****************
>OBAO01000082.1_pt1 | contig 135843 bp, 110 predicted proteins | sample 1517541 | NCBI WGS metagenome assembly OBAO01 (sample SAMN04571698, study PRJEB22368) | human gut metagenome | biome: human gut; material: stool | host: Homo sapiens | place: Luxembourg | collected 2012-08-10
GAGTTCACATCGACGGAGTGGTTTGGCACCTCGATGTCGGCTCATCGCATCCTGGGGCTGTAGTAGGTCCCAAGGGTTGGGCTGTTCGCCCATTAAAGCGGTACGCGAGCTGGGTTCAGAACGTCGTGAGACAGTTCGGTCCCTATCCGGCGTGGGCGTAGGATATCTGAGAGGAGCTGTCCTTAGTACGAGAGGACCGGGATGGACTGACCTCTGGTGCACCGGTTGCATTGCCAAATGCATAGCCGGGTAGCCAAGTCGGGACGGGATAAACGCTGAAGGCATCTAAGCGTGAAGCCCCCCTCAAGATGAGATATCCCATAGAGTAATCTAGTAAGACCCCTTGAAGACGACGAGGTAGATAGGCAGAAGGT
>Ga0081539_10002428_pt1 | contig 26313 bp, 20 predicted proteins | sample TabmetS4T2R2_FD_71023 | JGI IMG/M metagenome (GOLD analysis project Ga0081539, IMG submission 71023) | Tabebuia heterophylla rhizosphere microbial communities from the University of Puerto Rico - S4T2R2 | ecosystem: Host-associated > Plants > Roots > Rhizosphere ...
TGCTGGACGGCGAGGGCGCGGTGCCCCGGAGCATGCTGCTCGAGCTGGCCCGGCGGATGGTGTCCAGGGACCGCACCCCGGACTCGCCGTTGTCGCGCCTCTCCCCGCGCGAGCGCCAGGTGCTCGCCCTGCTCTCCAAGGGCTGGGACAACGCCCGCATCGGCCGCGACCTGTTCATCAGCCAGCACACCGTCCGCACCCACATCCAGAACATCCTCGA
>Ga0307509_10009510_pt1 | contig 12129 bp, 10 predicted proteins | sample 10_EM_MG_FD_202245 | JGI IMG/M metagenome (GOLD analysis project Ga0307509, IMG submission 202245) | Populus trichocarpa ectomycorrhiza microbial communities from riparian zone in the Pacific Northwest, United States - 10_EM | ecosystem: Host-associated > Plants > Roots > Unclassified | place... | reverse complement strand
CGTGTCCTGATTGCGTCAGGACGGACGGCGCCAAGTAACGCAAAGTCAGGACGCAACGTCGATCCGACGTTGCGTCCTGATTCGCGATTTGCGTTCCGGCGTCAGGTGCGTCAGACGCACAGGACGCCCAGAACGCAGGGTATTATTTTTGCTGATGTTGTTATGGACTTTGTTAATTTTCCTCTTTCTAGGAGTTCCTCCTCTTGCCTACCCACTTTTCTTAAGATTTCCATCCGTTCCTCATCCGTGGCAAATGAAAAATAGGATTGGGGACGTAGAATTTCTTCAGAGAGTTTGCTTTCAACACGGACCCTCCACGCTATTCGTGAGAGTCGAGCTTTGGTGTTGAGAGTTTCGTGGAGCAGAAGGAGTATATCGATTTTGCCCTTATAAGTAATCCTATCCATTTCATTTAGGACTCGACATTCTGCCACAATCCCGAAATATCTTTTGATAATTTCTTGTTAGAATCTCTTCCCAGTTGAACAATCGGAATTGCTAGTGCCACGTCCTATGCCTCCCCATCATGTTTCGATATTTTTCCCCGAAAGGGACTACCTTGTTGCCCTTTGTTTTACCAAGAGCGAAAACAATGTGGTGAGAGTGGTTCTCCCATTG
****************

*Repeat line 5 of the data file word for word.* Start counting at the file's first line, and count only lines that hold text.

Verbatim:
>Ga0307509_10009510_pt1 | contig 12129 bp, 10 predicted proteins | sample 10_EM_MG_FD_202245 | JGI IMG/M metagenome (GOLD analysis project Ga0307509, IMG submission 202245) | Populus trichocarpa ectomycorrhiza microbial communities from riparian zone in the Pacific Northwest, United States - 10_EM | ecosystem: Host-associated > Plants > Roots > Unclassified | place... | reverse complement strand